The Justice Department now wants to add a “warrant proof” encryption feature to your cell phone. “Responsible encryption” would require a judicial order, not just a warrant, for law enforcement to be able to access your phone without your permission.
As examples, Deputy Attorney General, Rod Rosenstein points to the central management of operating system updates, and key recovery when users forget their passwords to decrypt their laptops.
This is not a new idea; in fact, Apple and Google are fighting the issue on behalf of their customers, who want to maintain secure devices. Police use the argument that by not being able to gain access to a user’s phone, they could be missing information vital to helping them solve criminal cases.
IOS and Android currently encrypt their phones’ storage with a key that never leaves the device. They also offer messaging apps that can be encrypted from end to end with keys confined to individual devices.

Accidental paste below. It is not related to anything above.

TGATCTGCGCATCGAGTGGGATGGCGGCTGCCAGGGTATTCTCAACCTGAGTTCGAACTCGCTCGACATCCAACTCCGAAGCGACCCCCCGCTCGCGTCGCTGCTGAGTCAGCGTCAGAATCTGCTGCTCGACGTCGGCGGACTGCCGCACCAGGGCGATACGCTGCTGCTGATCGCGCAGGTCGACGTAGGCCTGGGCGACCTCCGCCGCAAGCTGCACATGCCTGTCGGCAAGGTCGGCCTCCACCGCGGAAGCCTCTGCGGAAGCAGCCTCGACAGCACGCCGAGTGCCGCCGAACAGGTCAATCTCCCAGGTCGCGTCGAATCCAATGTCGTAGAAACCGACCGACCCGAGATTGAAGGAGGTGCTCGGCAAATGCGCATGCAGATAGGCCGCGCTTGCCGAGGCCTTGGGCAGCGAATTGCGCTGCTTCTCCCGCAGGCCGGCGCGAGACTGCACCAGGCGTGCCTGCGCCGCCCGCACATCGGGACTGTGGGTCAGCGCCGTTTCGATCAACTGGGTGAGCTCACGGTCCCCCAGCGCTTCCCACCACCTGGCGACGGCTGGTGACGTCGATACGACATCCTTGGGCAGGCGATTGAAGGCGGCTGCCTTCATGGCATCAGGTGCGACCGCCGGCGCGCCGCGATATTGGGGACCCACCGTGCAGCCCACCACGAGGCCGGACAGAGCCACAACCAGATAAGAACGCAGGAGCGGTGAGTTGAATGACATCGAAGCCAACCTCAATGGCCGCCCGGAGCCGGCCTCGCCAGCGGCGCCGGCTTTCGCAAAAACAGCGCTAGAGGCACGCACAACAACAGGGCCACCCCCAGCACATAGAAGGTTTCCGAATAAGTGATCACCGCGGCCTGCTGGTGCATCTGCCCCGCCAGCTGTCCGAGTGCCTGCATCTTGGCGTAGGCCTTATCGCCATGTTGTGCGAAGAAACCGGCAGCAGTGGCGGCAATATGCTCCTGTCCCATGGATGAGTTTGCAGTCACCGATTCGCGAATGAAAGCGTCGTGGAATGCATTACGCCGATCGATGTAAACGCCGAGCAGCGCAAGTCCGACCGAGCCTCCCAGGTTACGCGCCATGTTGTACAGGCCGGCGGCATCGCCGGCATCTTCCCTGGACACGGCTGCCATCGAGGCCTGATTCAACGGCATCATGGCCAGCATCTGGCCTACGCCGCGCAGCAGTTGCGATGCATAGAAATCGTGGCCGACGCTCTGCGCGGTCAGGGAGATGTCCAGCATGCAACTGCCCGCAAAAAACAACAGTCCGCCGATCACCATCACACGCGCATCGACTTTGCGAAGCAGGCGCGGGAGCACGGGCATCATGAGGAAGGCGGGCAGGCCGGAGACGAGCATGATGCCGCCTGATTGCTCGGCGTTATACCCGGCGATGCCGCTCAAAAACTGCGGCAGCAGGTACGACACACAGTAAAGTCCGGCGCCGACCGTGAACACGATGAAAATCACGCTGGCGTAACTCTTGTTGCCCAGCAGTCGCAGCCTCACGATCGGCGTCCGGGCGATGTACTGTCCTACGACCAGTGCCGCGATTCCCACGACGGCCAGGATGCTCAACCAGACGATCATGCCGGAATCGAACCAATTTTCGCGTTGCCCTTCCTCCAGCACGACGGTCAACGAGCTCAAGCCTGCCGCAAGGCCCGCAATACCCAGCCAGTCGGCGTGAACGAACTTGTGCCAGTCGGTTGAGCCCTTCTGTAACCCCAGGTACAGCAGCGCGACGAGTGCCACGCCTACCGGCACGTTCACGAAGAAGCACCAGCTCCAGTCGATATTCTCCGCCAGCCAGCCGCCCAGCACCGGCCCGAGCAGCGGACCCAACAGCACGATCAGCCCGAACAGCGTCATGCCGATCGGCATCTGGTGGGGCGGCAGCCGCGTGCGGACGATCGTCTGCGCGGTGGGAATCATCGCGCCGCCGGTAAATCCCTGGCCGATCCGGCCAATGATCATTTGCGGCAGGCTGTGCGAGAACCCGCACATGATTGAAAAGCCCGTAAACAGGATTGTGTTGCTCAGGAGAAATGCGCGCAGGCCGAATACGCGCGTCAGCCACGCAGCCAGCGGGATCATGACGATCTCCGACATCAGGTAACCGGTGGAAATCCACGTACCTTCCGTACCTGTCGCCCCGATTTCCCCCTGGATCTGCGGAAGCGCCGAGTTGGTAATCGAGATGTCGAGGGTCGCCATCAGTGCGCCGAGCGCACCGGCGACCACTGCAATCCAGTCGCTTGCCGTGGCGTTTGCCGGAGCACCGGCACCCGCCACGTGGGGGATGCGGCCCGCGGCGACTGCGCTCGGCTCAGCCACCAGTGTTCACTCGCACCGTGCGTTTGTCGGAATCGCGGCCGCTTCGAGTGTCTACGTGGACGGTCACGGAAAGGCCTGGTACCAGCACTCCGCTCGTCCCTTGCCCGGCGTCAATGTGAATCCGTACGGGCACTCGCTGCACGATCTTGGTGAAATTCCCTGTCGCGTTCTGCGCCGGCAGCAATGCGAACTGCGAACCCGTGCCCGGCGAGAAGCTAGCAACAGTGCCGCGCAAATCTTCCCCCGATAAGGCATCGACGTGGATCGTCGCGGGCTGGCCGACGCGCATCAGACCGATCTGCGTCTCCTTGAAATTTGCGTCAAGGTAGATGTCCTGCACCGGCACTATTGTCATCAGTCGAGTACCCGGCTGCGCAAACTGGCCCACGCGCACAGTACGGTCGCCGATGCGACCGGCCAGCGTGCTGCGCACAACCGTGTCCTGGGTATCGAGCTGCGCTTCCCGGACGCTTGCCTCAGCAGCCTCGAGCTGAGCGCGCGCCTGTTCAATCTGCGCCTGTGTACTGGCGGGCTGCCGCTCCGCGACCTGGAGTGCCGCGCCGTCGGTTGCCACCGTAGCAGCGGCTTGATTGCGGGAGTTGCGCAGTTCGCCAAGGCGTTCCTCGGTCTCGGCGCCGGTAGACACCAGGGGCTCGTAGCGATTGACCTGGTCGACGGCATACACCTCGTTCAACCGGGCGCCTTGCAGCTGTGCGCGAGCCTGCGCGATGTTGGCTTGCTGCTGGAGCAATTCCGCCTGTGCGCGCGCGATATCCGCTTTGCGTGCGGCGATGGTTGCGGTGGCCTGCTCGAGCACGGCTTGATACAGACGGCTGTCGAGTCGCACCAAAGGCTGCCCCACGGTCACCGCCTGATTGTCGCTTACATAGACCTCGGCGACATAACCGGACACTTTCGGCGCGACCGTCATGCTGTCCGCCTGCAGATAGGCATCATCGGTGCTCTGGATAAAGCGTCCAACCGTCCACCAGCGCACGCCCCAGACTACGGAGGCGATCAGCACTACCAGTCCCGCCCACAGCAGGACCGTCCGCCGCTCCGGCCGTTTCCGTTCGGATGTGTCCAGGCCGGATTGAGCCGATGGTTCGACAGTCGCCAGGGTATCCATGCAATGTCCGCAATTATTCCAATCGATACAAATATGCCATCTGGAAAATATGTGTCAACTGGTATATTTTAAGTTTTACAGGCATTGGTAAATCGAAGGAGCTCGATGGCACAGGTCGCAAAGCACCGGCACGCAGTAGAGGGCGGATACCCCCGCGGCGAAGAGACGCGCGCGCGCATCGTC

Those who are advocating for change are not necessarily demanding a particular hack into your phone; they simply want the industry to do something to make it easier for the police to do their jobs.
Industry insiders and tech experts both say that there is no simple answer to the problem. Security expert, Rich Mogull, says, “We are talking about either a small number of keys used for billions of devices, or a complex and fragile registry for a large number of keys.”
He maintains that as police inevitably demand their use in criminal and civil cases, some of these codes will be compromised. This could leave the average phone user with a less secure cellular device.
Some say it would take an act of Congress to make these changes to technology that could affect our privacy. But to date, affecting technology change is one of the few things that Congress still cannot enact. And that is probably a good thing for the consumer.
Tell us what you think about the government and law enforcement having at-will access to your cell phone.
If you need a lawyer, or have legal questions, please consult our Online Legal Directory to find an attorney in your area.